My mom always said these things come in threes. I don't really believe that, but it does often seem that way.
First up: Richard Lemont, age 43, gone missing from his boat near the mouth of the Kennebec River in Maine last Thursday. By now, alas, he must be presumed dead. Dickie, as he was always called, launched his skiff upriver at Phippsburg late Thursday morning, did some clam digging, then went downriver to Popham Beach to cut up a tree that was obstructing the town dock there. After completing that job, he evidently somehow fell overboard on his way back up to Phippsburg. His skiff was found empty, motoring in circles, not far from Parker Head that same afternoon. An extensive search of the area by the Coast Guard, the state Marine Patrol, and a horde of volunteers has thus far proved fruitless.
Number two: You'll recall that Mike Harker was the subject of a couple of posts here last July after he was robbed and beaten aboard his boat while anchored in Simpson Bay Lagoon in St. Martin. Now it seems he died aboard his boat of a stroke on April 1 while anchored off Marigot, just a couple of miles from where he was assaulted.
Mike was 64 at the time of his death. You can read a brief obit, which includes some details on his career as a champion water-skier and pioneer hang-glider, here.
Number three: Spike Perry, son of renowned yacht designer Bob Perry. He also died on April 1, at age 30, of a viral infection. Spike, an avid sailor like his dad, was engaged to be married.
A wake in his memory is being held this afternoon, 1 to 4 p.m., at the Shilshole Bay Beach Club in Seattle, Washington. All members of the sailing community are invited to attend.
From the perspective of those left behind, all these deaths are, of course, nothing but tragic. The one that gets me the most is Dickie. First, I knew him quite well. Indeed, he was well known to three generations of my family, dating back to his years as a teenager. He was an enormous help to us generally, but most especially when my grandmother was passing away back in the early '90s. He was also an important figure in the community of Phippsburg, having served for many years as chairman of the town shellfish committee, among other things.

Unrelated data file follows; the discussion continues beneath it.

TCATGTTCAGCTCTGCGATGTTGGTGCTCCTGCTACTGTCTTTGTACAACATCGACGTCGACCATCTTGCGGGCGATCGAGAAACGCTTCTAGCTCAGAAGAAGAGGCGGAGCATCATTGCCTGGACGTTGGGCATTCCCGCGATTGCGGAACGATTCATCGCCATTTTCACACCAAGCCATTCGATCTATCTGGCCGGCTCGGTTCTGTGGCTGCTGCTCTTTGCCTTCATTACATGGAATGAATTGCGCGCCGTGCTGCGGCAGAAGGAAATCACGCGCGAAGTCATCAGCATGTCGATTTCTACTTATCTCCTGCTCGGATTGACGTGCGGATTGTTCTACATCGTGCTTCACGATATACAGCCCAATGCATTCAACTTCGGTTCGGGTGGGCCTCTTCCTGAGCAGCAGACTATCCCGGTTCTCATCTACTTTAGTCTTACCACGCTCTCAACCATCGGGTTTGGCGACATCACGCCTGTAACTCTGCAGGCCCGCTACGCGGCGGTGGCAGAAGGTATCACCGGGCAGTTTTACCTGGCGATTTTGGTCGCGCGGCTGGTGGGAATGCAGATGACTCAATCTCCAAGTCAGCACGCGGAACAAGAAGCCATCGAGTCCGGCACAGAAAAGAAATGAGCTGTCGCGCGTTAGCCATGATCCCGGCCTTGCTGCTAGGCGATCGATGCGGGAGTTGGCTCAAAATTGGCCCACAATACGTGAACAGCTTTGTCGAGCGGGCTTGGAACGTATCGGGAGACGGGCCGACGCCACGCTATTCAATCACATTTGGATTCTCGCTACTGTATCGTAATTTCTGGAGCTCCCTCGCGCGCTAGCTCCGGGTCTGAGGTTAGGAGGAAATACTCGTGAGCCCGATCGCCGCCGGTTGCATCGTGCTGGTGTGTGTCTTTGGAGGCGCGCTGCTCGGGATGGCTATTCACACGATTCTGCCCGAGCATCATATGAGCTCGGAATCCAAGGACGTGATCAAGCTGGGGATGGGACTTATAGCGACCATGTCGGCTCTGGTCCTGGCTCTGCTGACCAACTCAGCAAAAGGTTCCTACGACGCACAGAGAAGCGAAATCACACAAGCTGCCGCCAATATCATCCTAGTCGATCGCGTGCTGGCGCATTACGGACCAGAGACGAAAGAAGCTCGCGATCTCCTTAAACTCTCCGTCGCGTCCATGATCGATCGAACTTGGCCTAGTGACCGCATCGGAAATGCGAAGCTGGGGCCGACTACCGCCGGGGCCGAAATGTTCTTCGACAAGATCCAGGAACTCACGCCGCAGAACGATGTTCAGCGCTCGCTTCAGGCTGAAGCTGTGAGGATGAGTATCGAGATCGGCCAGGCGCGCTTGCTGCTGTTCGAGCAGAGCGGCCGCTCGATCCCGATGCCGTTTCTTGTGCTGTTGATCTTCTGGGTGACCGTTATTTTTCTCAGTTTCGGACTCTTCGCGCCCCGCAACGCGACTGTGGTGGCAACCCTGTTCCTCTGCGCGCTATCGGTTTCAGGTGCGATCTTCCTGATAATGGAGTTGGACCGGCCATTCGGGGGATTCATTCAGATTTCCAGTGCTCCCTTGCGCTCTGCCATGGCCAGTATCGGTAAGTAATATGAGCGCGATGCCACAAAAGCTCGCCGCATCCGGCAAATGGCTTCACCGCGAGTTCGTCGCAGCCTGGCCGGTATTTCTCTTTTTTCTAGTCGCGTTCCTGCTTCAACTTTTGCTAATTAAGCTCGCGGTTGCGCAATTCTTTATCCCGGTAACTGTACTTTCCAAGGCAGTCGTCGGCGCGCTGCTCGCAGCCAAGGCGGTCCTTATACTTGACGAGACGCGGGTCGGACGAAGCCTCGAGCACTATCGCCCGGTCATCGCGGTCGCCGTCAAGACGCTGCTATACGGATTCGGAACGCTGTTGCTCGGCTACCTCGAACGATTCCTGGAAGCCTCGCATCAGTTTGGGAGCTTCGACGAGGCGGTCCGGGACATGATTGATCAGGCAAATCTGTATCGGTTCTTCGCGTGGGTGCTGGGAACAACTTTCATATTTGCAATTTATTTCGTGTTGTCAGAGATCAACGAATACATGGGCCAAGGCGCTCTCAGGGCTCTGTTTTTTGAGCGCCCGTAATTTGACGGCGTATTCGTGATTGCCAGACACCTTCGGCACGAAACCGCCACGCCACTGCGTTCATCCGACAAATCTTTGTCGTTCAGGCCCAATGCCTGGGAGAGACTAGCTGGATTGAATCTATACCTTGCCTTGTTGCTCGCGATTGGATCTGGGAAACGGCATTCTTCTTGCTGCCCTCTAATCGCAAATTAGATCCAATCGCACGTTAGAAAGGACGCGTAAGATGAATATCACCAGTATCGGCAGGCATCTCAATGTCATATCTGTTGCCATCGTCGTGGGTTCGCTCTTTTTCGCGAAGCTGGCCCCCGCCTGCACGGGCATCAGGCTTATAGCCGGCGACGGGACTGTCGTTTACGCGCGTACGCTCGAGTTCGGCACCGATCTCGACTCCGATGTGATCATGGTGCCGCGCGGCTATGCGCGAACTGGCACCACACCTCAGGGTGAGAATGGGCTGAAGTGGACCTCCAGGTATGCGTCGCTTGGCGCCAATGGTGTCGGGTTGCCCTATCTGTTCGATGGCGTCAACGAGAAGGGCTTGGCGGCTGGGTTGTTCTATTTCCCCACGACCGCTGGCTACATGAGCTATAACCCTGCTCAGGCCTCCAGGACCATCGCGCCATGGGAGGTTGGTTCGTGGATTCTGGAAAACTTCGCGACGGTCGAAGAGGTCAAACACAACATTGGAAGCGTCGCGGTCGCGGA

Second, he fell overboard. Ever since this thing with my dad happened, I've been thinking it's the ideal way to go. Not that I'd want to die as young as Dickie, but I'd hate to spend years just deteriorating, which is now what it seems my dad's fate will be.
This past month I've been thinking a lot about Eric Tabarly, the renowned French ocean racer who fell overboard from his yacht Pen Duick and was lost at sea off Wales in 1998 at age 66. Yes, it was sad. But he was also damn lucky, IMHO.
You can see a couple of local TV news reports on the search for Dickie here and here.
Also: sincere condolences to Bob Perry and his family. Like many other sailors around the world, I will be in Seattle in spirit this afternoon.
UPDATE: Since posting this I've picked up more details on what happened to Dickie. Apparently there is clear evidence he hit something with the lower end of his outboard engine. In that Dickie reportedly always ran his skiff standing up, this could easily have tossed him overboard. Search parties have dragged the river repeatedly and have still found no trace of him.
NOTE: At the request of Dickie's family the title of this post has been changed.
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